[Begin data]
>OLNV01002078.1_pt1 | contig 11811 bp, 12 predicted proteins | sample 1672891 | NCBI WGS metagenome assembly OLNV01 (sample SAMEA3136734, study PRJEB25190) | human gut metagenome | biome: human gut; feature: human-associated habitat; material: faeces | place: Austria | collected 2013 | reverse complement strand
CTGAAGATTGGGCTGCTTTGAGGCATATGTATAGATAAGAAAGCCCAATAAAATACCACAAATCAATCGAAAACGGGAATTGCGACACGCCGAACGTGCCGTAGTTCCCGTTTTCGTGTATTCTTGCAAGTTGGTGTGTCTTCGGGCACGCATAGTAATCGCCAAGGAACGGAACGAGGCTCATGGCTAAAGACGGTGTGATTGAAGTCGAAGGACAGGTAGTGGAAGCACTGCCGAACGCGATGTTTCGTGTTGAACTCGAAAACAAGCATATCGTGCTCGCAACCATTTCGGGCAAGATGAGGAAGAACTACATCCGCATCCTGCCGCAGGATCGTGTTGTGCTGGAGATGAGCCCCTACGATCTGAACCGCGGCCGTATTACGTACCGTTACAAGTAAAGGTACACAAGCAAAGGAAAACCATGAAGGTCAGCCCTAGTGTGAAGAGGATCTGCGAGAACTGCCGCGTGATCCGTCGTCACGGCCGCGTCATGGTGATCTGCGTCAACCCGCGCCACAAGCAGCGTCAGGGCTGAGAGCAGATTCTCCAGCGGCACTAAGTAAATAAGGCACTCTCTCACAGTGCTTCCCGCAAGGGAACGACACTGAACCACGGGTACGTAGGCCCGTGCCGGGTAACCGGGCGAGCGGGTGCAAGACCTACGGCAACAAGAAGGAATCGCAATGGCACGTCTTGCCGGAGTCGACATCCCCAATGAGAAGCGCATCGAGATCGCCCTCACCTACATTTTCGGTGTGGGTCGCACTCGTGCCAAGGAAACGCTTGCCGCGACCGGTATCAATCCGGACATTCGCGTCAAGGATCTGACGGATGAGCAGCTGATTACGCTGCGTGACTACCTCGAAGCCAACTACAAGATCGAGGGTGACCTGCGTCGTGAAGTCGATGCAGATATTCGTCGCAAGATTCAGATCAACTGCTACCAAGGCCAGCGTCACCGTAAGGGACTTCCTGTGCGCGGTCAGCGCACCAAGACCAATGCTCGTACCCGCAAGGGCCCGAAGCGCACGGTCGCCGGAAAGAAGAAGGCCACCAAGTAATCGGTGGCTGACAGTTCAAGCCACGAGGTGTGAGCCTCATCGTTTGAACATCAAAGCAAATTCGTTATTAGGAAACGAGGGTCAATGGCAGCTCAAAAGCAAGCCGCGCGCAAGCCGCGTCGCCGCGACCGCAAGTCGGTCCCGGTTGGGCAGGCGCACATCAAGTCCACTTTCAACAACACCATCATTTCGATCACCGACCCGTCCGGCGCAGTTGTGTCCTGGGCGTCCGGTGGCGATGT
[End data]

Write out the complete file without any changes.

>OLNV01002078.1_pt1 | contig 11811 bp, 12 predicted proteins | sample 1672891 | NCBI WGS metagenome assembly OLNV01 (sample SAMEA3136734, study PRJEB25190) | human gut metagenome | biome: human gut; feature: human-associated habitat; material: faeces | place: Austria | collected 2013 | reverse complement strand
CTGAAGATTGGGCTGCTTTGAGGCATATGTATAGATAAGAAAGCCCAATAAAATACCACAAATCAATCGAAAACGGGAATTGCGACACGCCGAACGTGCCGTAGTTCCCGTTTTCGTGTATTCTTGCAAGTTGGTGTGTCTTCGGGCACGCATAGTAATCGCCAAGGAACGGAACGAGGCTCATGGCTAAAGACGGTGTGATTGAAGTCGAAGGACAGGTAGTGGAAGCACTGCCGAACGCGATGTTTCGTGTTGAACTCGAAAACAAGCATATCGTGCTCGCAACCATTTCGGGCAAGATGAGGAAGAACTACATCCGCATCCTGCCGCAGGATCGTGTTGTGCTGGAGATGAGCCCCTACGATCTGAACCGCGGCCGTATTACGTACCGTTACAAGTAAAGGTACACAAGCAAAGGAAAACCATGAAGGTCAGCCCTAGTGTGAAGAGGATCTGCGAGAACTGCCGCGTGATCCGTCGTCACGGCCGCGTCATGGTGATCTGCGTCAACCCGCGCCACAAGCAGCGTCAGGGCTGAGAGCAGATTCTCCAGCGGCACTAAGTAAATAAGGCACTCTCTCACAGTGCTTCCCGCAAGGGAACGACACTGAACCACGGGTACGTAGGCCCGTGCCGGGTAACCGGGCGAGCGGGTGCAAGACCTACGGCAACAAGAAGGAATCGCAATGGCACGTCTTGCCGGAGTCGACATCCCCAATGAGAAGCGCATCGAGATCGCCCTCACCTACATTTTCGGTGTGGGTCGCACTCGTGCCAAGGAAACGCTTGCCGCGACCGGTATCAATCCGGACATTCGCGTCAAGGATCTGACGGATGAGCAGCTGATTACGCTGCGTGACTACCTCGAAGCCAACTACAAGATCGAGGGTGACCTGCGTCGTGAAGTCGATGCAGATATTCGTCGCAAGATTCAGATCAACTGCTACCAAGGCCAGCGTCACCGTAAGGGACTTCCTGTGCGCGGTCAGCGCACCAAGACCAATGCTCGTACCCGCAAGGGCCCGAAGCGCACGGTCGCCGGAAAGAAGAAGGCCACCAAGTAATCGGTGGCTGACAGTTCAAGCCACGAGGTGTGAGCCTCATCGTTTGAACATCAAAGCAAATTCGTTATTAGGAAACGAGGGTCAATGGCAGCTCAAAAGCAAGCCGCGCGCAAGCCGCGTCGCCGCGACCGCAAGTCGGTCCCGGTTGGGCAGGCGCACATCAAGTCCACTTTCAACAACACCATCATTTCGATCACCGACCCGTCCGGCGCAGTTGTGTCCTGGGCGTCCGGTGGCGATGT